As a part of this watchdog force, my father held ambivalent attitudes about both the Chinese and the Japanese: the Chinese he admired as efficient, economical, and hardworking, and he much appreciated their filial piety as their highest earthly duty; yet he condemned them for their perceived rascality and lack of morality. He thought they would take and take and take, and had no charity. The Japanese he detested for their aggressiveness—in this case toward China—and because they were “making opium addicts out of the Chinese.” Still he admired their military organization, their shrewdness, their drive and efficiency, and—as he put it once, after the war—their “hearts.”

The Letchers, like the other foreigners, could fairly be accused of insensitivity toward the Chinese; certainly they shared the prejudices of their countrymen of that time. On the other hand, my parents’ servants were treated well, and the young visitors found much to admire in the Chinese.

Daddy repeatedly urged his parents to visit, writing, “Never again will we be in such an interesting place or so well equipped with our horde of servants....“

Curious about everything and aware that never again would such lovely things be available for such low prices, both my parents combed the shops and haunted the fairs. My father became quite an authority on certain kinds of Chinese antiques, specifically the embroidered squares that officials wore by way of identification, which he called “putzes,” (p’u-tzu, according to the Metropolitan Museum of Art). Both my parents studied Mandarin, the dialect of Peking, and spoke it a little. (I was born in May of 1938, and they said I spent so much time with my amah [nurse] that I understood Mandarin better than English as a baby.) My father especially was a keen observer of all that he saw, and endlessly fascinated with the foreign world in which he and my mother found themselves. He lost no opportunity to sightsee locally and to travel to remote and even dangerous areas of China, and he described and commented upon all that he saw. He had a clear eye for detail, an adamant honesty, and a great respect for things that he felt were difficult, skillful, very ancient, or especially intricate. He and my mother both were interested in and impressed by good food (although afterward my mother detested Chinese food until the day she died), and described in detail what they ate in that extraordinary country for more than two years. Nothing ever interrupted a meal.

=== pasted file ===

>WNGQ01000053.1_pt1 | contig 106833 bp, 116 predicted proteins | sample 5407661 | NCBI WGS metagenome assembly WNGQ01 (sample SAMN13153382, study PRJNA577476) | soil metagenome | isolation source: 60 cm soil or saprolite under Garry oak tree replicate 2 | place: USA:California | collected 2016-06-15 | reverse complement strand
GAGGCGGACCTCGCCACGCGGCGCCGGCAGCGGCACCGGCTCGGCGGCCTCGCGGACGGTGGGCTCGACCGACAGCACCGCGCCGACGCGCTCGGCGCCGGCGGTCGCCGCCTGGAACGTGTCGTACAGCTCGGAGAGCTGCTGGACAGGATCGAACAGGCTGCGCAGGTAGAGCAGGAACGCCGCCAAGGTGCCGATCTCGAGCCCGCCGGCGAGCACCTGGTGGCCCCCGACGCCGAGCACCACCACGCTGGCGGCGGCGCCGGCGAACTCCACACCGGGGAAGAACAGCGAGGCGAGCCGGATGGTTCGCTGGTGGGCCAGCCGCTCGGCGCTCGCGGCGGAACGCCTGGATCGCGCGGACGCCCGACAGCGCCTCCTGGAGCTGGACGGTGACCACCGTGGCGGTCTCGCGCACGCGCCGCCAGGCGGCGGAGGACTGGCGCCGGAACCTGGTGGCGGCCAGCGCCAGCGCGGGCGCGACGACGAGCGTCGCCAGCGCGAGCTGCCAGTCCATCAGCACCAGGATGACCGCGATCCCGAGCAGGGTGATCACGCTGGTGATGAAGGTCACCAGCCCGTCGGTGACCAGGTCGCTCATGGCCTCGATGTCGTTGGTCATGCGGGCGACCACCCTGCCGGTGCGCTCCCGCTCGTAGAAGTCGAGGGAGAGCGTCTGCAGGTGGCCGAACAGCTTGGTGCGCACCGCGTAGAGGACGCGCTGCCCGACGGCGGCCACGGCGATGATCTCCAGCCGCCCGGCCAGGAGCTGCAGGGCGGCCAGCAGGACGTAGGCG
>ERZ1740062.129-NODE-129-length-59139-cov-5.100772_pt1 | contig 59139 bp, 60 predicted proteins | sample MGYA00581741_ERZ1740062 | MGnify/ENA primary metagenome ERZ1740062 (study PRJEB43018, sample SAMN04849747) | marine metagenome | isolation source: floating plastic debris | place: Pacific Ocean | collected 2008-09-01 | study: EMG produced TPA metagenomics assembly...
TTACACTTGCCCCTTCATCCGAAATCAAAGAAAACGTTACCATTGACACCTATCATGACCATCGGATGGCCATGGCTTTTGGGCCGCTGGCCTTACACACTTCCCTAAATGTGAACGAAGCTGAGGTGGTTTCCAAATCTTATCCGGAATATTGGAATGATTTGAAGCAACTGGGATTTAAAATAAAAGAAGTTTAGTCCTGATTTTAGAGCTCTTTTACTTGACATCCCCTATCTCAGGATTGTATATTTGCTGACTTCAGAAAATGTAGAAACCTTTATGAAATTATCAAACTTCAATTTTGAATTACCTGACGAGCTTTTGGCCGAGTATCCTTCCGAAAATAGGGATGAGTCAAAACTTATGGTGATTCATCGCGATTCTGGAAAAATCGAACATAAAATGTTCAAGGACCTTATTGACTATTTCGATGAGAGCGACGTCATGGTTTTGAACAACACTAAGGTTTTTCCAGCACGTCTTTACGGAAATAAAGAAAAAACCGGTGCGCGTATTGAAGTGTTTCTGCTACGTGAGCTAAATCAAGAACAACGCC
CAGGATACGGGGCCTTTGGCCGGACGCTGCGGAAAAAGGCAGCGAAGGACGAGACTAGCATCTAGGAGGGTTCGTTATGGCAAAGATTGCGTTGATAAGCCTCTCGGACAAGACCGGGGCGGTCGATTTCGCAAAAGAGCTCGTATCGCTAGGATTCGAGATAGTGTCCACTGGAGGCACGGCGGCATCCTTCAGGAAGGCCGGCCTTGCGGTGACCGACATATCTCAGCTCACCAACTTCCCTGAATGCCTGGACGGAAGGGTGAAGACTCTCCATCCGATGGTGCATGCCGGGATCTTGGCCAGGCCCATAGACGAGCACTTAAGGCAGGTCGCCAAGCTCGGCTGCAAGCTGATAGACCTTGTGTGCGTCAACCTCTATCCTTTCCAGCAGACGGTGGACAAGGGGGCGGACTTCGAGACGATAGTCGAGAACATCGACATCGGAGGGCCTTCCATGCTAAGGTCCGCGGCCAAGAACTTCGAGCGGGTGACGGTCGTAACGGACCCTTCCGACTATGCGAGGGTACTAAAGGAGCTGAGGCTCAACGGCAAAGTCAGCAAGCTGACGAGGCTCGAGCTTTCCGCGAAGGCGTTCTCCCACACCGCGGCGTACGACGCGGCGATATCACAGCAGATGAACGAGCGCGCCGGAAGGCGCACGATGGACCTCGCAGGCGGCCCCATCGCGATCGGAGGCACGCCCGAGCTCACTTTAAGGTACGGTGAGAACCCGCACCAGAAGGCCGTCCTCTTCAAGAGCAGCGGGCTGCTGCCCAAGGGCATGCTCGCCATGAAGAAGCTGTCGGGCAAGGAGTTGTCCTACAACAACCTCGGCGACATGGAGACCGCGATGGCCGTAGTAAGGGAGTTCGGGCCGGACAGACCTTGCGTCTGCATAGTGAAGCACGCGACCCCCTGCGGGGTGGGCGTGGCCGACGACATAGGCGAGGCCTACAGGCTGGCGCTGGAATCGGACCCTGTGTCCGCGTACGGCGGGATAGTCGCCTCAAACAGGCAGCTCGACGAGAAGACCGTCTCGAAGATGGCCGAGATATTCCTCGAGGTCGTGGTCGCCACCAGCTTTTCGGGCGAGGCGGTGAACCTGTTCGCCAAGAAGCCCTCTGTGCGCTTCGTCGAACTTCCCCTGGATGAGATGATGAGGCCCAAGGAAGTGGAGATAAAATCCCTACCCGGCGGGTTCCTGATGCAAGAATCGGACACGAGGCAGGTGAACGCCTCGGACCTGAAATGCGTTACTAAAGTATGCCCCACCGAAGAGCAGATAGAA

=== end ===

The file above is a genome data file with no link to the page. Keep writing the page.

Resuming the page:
Apparently Daddy had no problem getting away from duty for days at a time. He was an avid hunter and would pass up no opportunity to go after any prey. Nothing daunted him: not wet clodhes nor Arctic temperatures, not the absence of the hoped-for game nor being briefly lost in the Gobi Desert, not even having to subsist on raw boar fat. He would think up scheme after scheme to bag his game. Thus, these letters are a record of one man’s obsession and how he pursued it.